Children’s Oncology Group. (2013). Long-term follow-up gudielines for survivors of childhood, adolescent, and young adult cancer [v.4.0]. Retrieved from http://www.survivorshipguidelines.org/pdf/LTFUGuidelines_40.pdf
Cohen, J. (1988). The concept of power analysis. In Statistical power analysis for the behavioral sciences (2nd ed.). Mahwah, NJ: Lawrence Erlbaum Associates.
Cohen, J. (1992). Quantitative methods in psychology: A power primer. Psychological Bulletin, 112, 155–159.
Costanzo, E.S., Stawski, R.S., Ryff, C.D., Coe, C.L., & Almeida, D.M. (2012). Cancer survivors’ responses to daily stressors: Implications for quality of life. Health Psychology, 31, 360–370. https://doi.org/10.1037/a0027018
Crichton, A., Oakley, E., Babl, F.E., Greenham, M., Hearps, S., Delzoppo, C., . . . Anderson, V. (2018). Predicting fatigue 12 months after child traumatic brain injury: Child factors and postinjury symptoms. Journal of the International Neuropsychological Society, 24, 224–236. https://doi.org/10.1017/S1355617717000893
D’Agostino, N.M., Edelstein, K., Zhang, N., Recklitis, C.J., Brinkman, T.M., Srivastava, D., . . . Krull, K.R. (2016). Comorbid symptoms of emotional distress in adult survivors of childhood cancer. Cancer, 122, 3215–3224. https://doi.org/10.1002/cncr.30171
Daniel, L., Kazak, A.E., Li, Y., Hobbie, W., Ginsberg, J., Butler, E., & Schwartz, L. (2016). Relationship between sleep problems and psychological outcomes in adolescent and young adult cancer survivors and controls. Supportive Care in Cancer, 24, 539–546. https://doi.org/10.1007/s00520-015-2798-2
Davies, D. (2004). Child development: A practitioner’s guide (2nd ed.). New York, NY: Guilford Press.
de Souza, L., Benedito-Silva, A.A., Pires, M.L., Poyares, D., Tufik, S., & Calil, H.M. (2003). Further validation of actigraphy for sleep studies. Sleep, 26, 81–85.
Demir-Lira, Ö.E., Voss, J.L., O’Neil, J.T., Briggs-Gowan, M.J., Wakschlag, L.S., & Booth, J.R. (2016). Early-life stress exposure associated with altered prefrontal resting-state fMRI connectivity in young children. Developmental Cognitive Neuroscience, 19, 107–114. https://doi.org/10.1016/j.dcn.2016.02.003
Dewald, J.F., Meijer, A.M., Oort, F.J., Kerkhof, G.A., & Bögels, S.M. (2010). The influence of sleep quality, sleep duration and sleepiness on school performance in children and adolescents: A meta-analytic review. Sleep Medicine Reviews, 14, 179–189. https://doi.org/10.1016/j.smrv.2009.10.004
Desaulniers, G., Riley, L., Vangle, K., Gilleland, J., Higgins, M., & Wasilewski-Masker, K. (2015). Self-reported sleep problems in adolescent survivors of childhood cancer. Clinical Journal of Oncology Nursing, 19, 81–88. https://doi.org/10.1188/15.CJON.81-88
Dixon, S.D., & Stein, M.T. (2006). Seven to ten years: The world of middle childhood. In S. Dixon & M. Stein (Eds.), Encounters with children: Pediatric behavior and development (4th ed., pp. 504–534). Philadelphia, PA: Mosby.
Dorn, L.D., Lucke, J.F., Loucks, T.L., & Berga, S.L. (2007). Salivary cortisol reflects serum cortisol: Analysis of circadian profiles. Annals of Clinical Biochemistry, 44, 281–284. https://doi.org/10.1258/000456307780480954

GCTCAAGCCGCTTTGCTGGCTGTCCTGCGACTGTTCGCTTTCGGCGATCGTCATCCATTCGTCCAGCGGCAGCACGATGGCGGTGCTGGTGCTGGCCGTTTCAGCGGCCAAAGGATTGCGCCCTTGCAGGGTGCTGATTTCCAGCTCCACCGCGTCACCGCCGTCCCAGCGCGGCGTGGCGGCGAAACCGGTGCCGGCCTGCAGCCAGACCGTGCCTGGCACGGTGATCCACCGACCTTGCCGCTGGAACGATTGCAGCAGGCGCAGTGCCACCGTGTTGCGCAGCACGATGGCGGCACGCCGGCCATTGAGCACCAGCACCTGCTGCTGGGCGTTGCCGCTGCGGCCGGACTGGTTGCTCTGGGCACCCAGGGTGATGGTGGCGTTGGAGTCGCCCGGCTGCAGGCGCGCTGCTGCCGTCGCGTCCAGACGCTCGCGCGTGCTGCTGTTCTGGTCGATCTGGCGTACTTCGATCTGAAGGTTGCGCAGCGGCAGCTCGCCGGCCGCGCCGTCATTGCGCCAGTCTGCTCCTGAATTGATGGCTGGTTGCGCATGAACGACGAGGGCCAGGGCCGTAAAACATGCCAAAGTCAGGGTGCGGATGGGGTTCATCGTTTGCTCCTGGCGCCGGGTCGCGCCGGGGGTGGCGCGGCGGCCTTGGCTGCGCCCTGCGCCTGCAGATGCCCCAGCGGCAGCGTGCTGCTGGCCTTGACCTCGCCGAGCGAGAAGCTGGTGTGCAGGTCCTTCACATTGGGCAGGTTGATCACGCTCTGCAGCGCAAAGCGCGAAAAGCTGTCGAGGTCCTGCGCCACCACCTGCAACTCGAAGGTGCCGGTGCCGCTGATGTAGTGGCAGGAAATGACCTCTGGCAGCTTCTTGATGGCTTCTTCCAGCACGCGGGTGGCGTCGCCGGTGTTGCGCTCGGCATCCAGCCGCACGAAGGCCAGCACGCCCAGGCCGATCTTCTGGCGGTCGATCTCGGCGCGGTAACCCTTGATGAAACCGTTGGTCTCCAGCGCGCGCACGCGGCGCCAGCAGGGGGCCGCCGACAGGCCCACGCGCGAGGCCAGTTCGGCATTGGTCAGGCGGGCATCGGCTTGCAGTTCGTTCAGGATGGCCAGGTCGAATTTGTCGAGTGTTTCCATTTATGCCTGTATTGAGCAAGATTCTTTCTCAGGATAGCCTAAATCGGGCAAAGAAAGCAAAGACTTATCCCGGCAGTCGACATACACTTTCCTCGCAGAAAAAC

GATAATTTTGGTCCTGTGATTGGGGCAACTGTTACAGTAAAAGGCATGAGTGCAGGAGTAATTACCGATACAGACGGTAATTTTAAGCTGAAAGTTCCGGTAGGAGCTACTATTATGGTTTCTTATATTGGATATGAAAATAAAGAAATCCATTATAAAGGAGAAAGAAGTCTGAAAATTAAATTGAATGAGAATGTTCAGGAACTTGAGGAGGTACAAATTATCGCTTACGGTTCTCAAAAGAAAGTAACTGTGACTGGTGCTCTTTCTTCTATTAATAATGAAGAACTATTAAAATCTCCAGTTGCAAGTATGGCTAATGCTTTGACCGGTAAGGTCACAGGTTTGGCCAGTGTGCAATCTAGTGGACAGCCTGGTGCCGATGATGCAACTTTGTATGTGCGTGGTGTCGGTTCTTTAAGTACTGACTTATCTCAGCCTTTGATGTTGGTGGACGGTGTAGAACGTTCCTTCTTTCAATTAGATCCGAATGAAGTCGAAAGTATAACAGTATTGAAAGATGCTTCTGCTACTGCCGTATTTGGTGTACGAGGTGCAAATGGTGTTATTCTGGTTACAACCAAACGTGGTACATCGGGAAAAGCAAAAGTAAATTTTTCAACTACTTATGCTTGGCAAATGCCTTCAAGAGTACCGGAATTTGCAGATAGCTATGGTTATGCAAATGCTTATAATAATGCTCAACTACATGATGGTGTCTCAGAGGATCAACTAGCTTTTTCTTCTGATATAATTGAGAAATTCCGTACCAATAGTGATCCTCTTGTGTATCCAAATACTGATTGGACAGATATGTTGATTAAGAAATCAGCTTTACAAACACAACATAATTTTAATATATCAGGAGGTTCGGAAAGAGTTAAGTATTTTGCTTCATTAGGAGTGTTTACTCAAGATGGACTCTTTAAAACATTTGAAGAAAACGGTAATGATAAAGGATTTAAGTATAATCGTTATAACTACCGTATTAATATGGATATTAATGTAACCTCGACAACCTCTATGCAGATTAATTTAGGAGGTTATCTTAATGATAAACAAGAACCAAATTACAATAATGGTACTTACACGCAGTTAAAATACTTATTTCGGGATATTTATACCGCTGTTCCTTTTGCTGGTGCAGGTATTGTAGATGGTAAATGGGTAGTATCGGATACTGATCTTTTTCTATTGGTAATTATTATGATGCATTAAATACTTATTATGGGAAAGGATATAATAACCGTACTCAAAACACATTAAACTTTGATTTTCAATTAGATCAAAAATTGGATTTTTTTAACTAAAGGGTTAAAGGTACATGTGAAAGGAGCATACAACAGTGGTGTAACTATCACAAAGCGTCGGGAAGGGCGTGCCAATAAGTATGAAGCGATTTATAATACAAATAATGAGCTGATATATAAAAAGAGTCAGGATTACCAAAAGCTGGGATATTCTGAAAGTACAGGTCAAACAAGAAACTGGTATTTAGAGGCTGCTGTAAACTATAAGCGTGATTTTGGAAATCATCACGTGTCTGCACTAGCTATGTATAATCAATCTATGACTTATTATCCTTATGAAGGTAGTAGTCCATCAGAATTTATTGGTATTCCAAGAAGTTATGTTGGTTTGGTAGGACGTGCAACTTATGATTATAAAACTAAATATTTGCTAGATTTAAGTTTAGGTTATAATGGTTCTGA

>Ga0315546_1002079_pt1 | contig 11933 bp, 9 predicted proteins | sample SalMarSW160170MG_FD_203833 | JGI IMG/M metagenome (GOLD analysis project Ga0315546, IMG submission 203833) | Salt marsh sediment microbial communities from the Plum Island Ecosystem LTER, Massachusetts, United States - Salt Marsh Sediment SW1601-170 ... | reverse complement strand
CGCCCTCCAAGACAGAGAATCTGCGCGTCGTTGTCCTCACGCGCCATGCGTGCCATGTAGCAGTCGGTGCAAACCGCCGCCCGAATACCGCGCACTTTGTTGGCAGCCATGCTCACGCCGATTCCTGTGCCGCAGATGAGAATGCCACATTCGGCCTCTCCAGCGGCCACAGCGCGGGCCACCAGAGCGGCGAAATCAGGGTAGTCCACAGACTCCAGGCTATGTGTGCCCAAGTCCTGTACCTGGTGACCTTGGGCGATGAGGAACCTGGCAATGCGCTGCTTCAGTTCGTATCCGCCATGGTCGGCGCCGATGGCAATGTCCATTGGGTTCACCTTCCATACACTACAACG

Finegood, E.D., Wyman, C., O’Connor, T.G., & Blair, C.B. (2017). Salivary cortisol and cognitive development in infants from low-income communities. Stress, 20, 112–121. https://doi.org/10.1080/10253890.2017.1286325
Frim, D., & Gupta, N. (2006). Pediatric neurosurgery. Georgetown, TX: Landes Bioscience.
Geoffroy, M.-C., Côté, S.M., Parent, S., & Séguin, J.R. (2006). Daycare attendance, stress, and mental health. Canadian Journal of Psychiatry, 51, 607–615. https://doi.org/10.1177/070674370605100909
Gordijn, M.S., van Litsenburg, R.R., Gemke, R.J.B.J., Bierings, M.B., Hoogerbrugge, P.M., van de Ven, P.M., . . . Kaspers, G.J.L. (2012). Hypothalamic-pituitary-adrenal axis function in survivors of childhood acute lymphoblastic leukemia and healthy controls. Psychoneuroendocrinology, 37, 1448–1456. https://doi.org/10.1016/j.psyneuen.2012.01.014
Gordijn, M.S., van Litsenburg, R.R., Gemke, R.J., Huisman, J., Bierings, M.B., Hoogerbrugge, P.M., & Kaspers, G.J.L. (2013). Sleep, fatigue, depression, and quality of life in survivors of childhood acute lymphoblastic leukemia. Pediatric Blood and Cancer, 60, 479–485. https://doi.org/10.1002/pbc.24261
Haase, J.E., & Rostad, M. (1994). Experiences of completing cancer therapy: Children’s perspectives. Oncology Nursing Forum, 21, 1483–1492.
Hobbie, W.L., Ogle, S., Reilly, M., Barakat, L., Lucas, M.S., Ginsberg, J.P., . . . Deatrick, J.A. (2016). Adolescent and young adult survivors of childhood brain tumors: Life after treatment in their own words. Cancer Nursing, 39, 134–143. https://doi.org/10.1097/NCC.0000000000000266
Hockenberry-Eaton, M., Kemp, V., & Dilorio, C. (1994). Cancer stressors and protective factors: Predictors of stress experienced during treatment for childhood cancer. Research in Nursing and Health, 17, 351–361.
Hooke, M.C., Gilchrist, L., Tanner, L., Hart, N., & Withycombe, J.S. (2016). Use of a fitness tracker to promote physical activity in children with acute lymphoblastic leukemia. Pediatric Blood and Cancer, 63, 684–689. https://doi.org/10.1002/pbc.25860